11 Off-beat Alzheimer’s therapies

This article come to us from alzlive.com.

Celebrate this most illusory of human emotions and the activities that can bring about well-being.

Dolls? Horses? Connect Four?

Believe it or not, these things can act as therapies for those living with Alzheimer’s and dementia. Check out the quirky list below. See what other seemingly strange things can help your loved ones.

1) Aroma Therapy
Several essential oils—like Lavender, Peppermint, Rosemary, Lemon Balm and Bergamot—have been shown to ease anxiety and sleep problems, as well as improve cognitive function and memory. Oils can be used in massages and baths, or through misting and direct inhalation, among other things. Therapy never smelled so good.

2) Puppeteering

Usually paired with music, puppet shows help to stimulate memories, build confidence, and improve social connections between residents and staff at long-term care facilities. Even people in the later stages Alzheimer’s and dementia benefit. Those who have become non-verbal react positively to puppet shows, often showing their engagement with the visual stimulus through their smiles.

3) Dog Therapypuuuup

Everyone loves puppies. Dogs provide stimulation for people with Alzheimer’s, helping to hold their attention and keep them connected to reality. Specially trained canines can also calm people who get agitated easily, and can be trained to know when to lead them away from stressful situation. Plus, dogs are great mood boosters. Seriously. Look at any puppy and try not to smile.

4) Laughing Yoga

Literally a group of people sitting in a room, laughing—it looks weird, but it works. Led by a facilitator, group members are encouraged to “fake it ’til they make it,” forcing laughter until it becomes genuine. Bouts of laughter are interspersed with yogic breathing. The practice is particularly good for those with Alzheimer’s because it allows people to laugh without necessarily having to understand a joke. In clinical studies, laughter has been shown to elevate mood an reduce anxiety.

Connect Four: The vertical 4-in-a-row checkers game

5) Connect Four 

No clinical studies have been done to specifically measure the benefits of Connect Four. But at George Brown College’s School of Health and Wellness in Toronto, Ont., students who are completing co-op placements in long-term care facilities use Connect Four to bond with residents. The large game pieces and straightforward instructions are well-suited to those with dementia. Playing the game helps them to strengthen their motor skills, and acts as an easy, non-intimidating way to interact socially.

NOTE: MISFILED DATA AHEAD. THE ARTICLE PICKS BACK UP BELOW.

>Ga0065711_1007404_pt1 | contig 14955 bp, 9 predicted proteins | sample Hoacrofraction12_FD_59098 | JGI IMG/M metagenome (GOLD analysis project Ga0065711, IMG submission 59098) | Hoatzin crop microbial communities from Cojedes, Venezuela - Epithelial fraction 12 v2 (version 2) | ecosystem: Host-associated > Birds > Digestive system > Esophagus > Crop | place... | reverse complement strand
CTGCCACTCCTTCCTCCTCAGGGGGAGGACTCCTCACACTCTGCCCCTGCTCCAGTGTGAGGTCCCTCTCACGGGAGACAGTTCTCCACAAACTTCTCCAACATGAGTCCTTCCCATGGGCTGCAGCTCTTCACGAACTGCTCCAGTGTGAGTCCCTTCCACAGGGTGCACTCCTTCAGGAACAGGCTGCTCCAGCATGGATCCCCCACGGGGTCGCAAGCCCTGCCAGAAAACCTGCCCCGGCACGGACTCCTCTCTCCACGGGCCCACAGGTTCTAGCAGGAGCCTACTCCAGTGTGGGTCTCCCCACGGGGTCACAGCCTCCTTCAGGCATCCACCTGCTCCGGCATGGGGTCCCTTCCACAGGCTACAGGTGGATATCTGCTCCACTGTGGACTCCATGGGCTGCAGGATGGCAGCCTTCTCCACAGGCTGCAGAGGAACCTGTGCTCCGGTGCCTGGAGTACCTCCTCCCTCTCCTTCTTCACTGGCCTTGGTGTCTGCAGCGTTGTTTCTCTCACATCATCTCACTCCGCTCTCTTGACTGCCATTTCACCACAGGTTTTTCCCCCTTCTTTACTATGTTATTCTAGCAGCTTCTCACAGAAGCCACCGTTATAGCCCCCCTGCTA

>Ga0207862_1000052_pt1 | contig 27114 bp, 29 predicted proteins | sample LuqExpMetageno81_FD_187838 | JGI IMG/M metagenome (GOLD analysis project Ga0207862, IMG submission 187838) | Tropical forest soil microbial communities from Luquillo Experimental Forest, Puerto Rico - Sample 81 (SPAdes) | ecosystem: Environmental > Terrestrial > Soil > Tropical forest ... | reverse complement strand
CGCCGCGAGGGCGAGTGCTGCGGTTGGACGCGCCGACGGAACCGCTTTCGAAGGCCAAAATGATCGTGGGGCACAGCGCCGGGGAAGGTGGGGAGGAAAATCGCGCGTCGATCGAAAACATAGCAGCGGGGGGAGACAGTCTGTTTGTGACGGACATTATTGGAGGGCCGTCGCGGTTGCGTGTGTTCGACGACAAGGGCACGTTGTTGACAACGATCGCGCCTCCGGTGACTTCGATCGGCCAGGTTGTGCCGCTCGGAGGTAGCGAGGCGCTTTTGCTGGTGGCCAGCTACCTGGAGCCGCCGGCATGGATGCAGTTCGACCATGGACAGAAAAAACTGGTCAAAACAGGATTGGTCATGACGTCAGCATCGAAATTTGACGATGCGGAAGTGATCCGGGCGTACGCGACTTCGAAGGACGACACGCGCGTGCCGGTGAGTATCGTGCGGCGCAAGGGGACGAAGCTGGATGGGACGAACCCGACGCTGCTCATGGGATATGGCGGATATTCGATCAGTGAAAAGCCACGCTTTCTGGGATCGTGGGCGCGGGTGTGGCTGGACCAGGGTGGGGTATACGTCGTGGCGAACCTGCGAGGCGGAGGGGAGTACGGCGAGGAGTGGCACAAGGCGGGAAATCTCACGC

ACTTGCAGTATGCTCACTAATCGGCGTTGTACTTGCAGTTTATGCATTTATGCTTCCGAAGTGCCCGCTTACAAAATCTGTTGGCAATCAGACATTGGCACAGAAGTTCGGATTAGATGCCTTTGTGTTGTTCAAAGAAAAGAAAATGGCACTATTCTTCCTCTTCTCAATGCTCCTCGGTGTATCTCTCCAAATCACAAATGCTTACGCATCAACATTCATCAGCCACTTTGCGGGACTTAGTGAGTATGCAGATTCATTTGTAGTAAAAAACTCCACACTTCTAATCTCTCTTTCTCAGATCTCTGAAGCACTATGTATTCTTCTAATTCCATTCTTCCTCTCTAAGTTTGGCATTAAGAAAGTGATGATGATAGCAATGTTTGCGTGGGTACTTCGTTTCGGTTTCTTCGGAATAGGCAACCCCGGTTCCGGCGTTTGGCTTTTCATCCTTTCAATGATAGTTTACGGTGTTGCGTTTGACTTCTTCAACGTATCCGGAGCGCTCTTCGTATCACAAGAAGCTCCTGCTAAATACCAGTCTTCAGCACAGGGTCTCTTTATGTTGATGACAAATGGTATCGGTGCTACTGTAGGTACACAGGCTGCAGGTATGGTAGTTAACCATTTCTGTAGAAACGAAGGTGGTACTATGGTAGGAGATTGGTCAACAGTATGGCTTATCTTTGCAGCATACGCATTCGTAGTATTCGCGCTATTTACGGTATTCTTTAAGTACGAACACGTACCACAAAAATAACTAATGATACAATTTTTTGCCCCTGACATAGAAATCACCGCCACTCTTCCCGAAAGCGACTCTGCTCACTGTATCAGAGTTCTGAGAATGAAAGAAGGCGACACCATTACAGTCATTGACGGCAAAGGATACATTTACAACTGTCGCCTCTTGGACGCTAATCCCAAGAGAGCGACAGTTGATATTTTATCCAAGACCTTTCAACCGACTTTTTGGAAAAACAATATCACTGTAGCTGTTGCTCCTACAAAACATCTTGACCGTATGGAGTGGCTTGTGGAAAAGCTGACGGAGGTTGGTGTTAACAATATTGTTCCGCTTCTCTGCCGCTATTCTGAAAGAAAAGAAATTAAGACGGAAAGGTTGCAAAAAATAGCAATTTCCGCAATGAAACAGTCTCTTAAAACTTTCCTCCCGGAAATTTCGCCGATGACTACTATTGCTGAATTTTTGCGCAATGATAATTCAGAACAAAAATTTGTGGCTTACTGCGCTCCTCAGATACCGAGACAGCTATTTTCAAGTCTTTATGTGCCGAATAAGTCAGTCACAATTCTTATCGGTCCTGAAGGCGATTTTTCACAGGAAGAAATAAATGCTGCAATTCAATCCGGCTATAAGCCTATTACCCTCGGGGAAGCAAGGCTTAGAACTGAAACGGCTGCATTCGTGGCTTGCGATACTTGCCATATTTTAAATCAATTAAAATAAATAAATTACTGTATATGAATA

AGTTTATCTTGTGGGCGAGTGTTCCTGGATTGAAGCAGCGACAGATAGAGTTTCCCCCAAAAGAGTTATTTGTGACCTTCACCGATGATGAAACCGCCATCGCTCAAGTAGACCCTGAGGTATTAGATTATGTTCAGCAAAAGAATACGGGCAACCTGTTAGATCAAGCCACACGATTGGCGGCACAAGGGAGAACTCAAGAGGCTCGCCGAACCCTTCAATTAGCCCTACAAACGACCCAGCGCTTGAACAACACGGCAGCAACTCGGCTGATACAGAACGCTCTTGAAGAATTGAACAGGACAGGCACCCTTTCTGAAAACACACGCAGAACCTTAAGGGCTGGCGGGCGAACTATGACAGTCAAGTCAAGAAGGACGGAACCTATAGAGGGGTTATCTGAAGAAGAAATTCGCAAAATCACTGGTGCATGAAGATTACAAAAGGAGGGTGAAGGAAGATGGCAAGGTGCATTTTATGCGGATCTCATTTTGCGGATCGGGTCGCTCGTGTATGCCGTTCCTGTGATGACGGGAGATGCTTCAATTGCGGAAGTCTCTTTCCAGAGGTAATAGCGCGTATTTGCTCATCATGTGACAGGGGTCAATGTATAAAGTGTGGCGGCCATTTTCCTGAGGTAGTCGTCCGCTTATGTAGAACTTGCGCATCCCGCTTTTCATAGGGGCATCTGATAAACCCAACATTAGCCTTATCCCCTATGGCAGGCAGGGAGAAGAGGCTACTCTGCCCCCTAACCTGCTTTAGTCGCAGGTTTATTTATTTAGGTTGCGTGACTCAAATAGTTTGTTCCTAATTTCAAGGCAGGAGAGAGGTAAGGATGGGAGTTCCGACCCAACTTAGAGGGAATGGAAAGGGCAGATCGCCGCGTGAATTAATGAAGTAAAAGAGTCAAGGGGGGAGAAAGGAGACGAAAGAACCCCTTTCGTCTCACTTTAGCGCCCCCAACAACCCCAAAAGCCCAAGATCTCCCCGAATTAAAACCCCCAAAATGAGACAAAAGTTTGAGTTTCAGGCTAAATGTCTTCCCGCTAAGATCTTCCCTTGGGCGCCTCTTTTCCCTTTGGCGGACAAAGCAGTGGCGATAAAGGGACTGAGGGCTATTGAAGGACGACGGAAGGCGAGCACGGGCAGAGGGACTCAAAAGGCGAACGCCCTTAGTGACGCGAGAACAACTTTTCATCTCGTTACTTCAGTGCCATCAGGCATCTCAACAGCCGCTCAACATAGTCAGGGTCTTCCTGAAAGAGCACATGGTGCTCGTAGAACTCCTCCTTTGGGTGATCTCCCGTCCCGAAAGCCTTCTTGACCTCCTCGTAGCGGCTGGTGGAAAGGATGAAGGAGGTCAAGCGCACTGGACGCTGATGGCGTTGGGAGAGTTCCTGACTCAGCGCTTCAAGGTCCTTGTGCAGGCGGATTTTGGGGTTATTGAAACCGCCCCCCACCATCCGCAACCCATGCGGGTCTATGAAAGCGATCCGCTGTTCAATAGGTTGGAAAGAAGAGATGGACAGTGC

6) Horse Therapy
A study conducted by the Ohio State University, an equine therapy center and an adult daycare center found that with supervision, people with Alzheimer’s could safely groom, feed and walk horses. These activities had therapeutic benefits: the experience boosted participants’ moods, and made them less likely to resit care or become agitated later in the day.

7) Bunny Therapy 

At the Country Care Rehabilitation Center in Santa Margarita, California, speech pathologist Laura VanDerLind uses her two-pound Netherland dwarf rabbit named Chubby Bunny to help calm and engage participants during sessions. “Why do nursing home dementia patients cry and get agitated?” she writes. “They’re confused and scared. They know something is wrong, but it doesn’t resolve. Pet therapy helps improve their morale without making demands.”

8) Doll Therapy
Admittedly, baby dolls can look a little creepy, but they have immense benefits for those with dementia. Dolls can bring back positive memories of parenting, making people feel useful and needed. In studies, they’ve also been shown to reduce aggression and anxiety in people with Alzheimer’s and dementia.

9) Video game therapy
They’re not just for kids! In multiple studies, “excergames,” which require players to perform physical tasks, were shown to improve mobility and balance while reducing the risk of injury and disease in those living with dementia. They have also been shown to slow coginitive decline in older adults with Alzheimer’s and other dementias.


10) Bright Light Therapy
Exposure to bright light is good for our brains and can help reduce depression and keep our wake-sleep cycles in check. Studies have also shown that habitual exposure to bright light slows cognitive decline and reduces the effects of sundowning. Products like the HappyLight Deluxe Sunshine Supplement Light System can be used to mimic bright sunlight.

11) Snoezelen Rooms

Psychedelic-looking Snoezelen rooms are designed to stimulate the senses—touch, smell, sight and sound— and are used to call up positive memories, as well as to relax and calm whoever is using them. They are filled with things like fiber optic bubble tubes, moving lights, projectors, rockers, artwork and aromatherapy. While they’re a bit difficult to build at home, there are about 1,200 Snoezelen rooms across North America.


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